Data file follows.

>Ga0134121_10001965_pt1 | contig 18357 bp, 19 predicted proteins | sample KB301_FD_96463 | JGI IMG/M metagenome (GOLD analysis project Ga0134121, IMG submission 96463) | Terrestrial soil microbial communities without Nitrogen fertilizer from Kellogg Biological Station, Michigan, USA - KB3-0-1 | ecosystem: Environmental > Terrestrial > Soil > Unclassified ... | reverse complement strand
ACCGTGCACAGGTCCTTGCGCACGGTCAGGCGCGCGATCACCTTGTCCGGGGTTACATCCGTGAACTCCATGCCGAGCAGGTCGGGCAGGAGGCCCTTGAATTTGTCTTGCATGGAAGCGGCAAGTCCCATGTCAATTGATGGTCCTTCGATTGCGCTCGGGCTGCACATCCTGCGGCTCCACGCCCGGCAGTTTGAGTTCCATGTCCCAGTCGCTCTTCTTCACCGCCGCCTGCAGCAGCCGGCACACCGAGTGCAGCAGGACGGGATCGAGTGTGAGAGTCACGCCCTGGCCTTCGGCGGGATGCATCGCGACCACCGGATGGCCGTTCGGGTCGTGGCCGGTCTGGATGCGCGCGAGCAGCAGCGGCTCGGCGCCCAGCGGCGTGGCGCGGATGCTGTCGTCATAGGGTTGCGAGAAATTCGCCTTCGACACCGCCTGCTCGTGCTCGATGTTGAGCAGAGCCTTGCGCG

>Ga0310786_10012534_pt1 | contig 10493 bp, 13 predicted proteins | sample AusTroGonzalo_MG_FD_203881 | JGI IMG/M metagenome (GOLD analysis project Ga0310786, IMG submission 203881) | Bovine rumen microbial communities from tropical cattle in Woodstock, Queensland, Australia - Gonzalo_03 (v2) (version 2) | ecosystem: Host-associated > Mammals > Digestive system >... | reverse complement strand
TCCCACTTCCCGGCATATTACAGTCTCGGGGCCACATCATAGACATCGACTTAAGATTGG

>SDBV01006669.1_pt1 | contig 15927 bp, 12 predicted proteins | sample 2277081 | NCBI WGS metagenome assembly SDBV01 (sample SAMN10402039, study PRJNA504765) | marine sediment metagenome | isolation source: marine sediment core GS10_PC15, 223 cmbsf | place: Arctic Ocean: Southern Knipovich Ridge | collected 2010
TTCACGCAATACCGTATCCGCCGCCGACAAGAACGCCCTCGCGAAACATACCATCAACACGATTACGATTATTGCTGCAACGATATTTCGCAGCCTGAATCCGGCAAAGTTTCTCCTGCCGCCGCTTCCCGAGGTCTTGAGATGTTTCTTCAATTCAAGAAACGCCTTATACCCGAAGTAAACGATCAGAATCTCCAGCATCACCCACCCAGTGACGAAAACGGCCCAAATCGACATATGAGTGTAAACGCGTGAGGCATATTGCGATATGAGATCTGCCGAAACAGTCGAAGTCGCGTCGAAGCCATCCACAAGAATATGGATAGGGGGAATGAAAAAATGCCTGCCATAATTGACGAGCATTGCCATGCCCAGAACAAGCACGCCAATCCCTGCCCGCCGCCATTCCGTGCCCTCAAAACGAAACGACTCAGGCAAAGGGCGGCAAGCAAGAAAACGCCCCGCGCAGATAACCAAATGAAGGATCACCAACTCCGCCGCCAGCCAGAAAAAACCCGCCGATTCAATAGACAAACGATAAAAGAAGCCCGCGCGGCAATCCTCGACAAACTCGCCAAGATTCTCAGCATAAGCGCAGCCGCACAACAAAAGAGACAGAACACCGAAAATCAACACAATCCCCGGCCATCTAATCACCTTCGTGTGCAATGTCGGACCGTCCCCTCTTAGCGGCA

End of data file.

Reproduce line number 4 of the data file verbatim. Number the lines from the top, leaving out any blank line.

TCCCACTTCCCGGCATATTACAGTCTCGGGGCCACATCATAGACATCGACTTAAGATTGG